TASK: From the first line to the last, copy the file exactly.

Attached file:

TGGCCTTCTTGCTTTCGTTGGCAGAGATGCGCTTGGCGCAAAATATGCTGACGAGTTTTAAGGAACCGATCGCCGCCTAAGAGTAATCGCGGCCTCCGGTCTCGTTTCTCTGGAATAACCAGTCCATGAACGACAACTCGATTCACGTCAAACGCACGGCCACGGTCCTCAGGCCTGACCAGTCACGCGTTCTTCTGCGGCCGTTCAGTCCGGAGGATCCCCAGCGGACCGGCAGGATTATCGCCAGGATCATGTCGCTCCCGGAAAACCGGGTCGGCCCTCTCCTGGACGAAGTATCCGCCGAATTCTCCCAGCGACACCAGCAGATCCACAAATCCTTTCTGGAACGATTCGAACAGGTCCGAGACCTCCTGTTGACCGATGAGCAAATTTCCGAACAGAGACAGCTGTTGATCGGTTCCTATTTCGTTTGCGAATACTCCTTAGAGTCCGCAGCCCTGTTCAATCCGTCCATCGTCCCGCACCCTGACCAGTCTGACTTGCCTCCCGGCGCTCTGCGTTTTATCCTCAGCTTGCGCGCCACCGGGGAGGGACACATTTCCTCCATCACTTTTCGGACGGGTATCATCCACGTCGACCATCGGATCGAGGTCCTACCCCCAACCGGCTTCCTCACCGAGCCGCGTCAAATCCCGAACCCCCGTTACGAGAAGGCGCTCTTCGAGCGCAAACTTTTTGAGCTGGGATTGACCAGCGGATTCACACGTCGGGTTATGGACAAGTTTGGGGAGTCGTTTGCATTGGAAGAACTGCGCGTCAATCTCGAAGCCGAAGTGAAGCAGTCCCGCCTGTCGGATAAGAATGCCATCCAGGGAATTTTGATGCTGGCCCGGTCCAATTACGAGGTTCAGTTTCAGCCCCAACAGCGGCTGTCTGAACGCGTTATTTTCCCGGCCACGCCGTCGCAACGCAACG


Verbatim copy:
TGGCCTTCTTGCTTTCGTTGGCAGAGATGCGCTTGGCGCAAAATATGCTGACGAGTTTTAAGGAACCGATCGCCGCCTAAGAGTAATCGCGGCCTCCGGTCTCGTTTCTCTGGAATAACCAGTCCATGAACGACAACTCGATTCACGTCAAACGCACGGCCACGGTCCTCAGGCCTGACCAGTCACGCGTTCTTCTGCGGCCGTTCAGTCCGGAGGATCCCCAGCGGACCGGCAGGATTATCGCCAGGATCATGTCGCTCCCGGAAAACCGGGTCGGCCCTCTCCTGGACGAAGTATCCGCCGAATTCTCCCAGCGACACCAGCAGATCCACAAATCCTTTCTGGAACGATTCGAACAGGTCCGAGACCTCCTGTTGACCGATGAGCAAATTTCCGAACAGAGACAGCTGTTGATCGGTTCCTATTTCGTTTGCGAATACTCCTTAGAGTCCGCAGCCCTGTTCAATCCGTCCATCGTCCCGCACCCTGACCAGTCTGACTTGCCTCCCGGCGCTCTGCGTTTTATCCTCAGCTTGCGCGCCACCGGGGAGGGACACATTTCCTCCATCACTTTTCGGACGGGTATCATCCACGTCGACCATCGGATCGAGGTCCTACCCCCAACCGGCTTCCTCACCGAGCCGCGTCAAATCCCGAACCCCCGTTACGAGAAGGCGCTCTTCGAGCGCAAACTTTTTGAGCTGGGATTGACCAGCGGATTCACACGTCGGGTTATGGACAAGTTTGGGGAGTCGTTTGCATTGGAAGAACTGCGCGTCAATCTCGAAGCCGAAGTGAAGCAGTCCCGCCTGTCGGATAAGAATGCCATCCAGGGAATTTTGATGCTGGCCCGGTCCAATTACGAGGTTCAGTTTCAGCCCCAACAGCGGCTGTCTGAACGCGTTATTTTCCCGGCCACGCCGTCGCAACGCAACG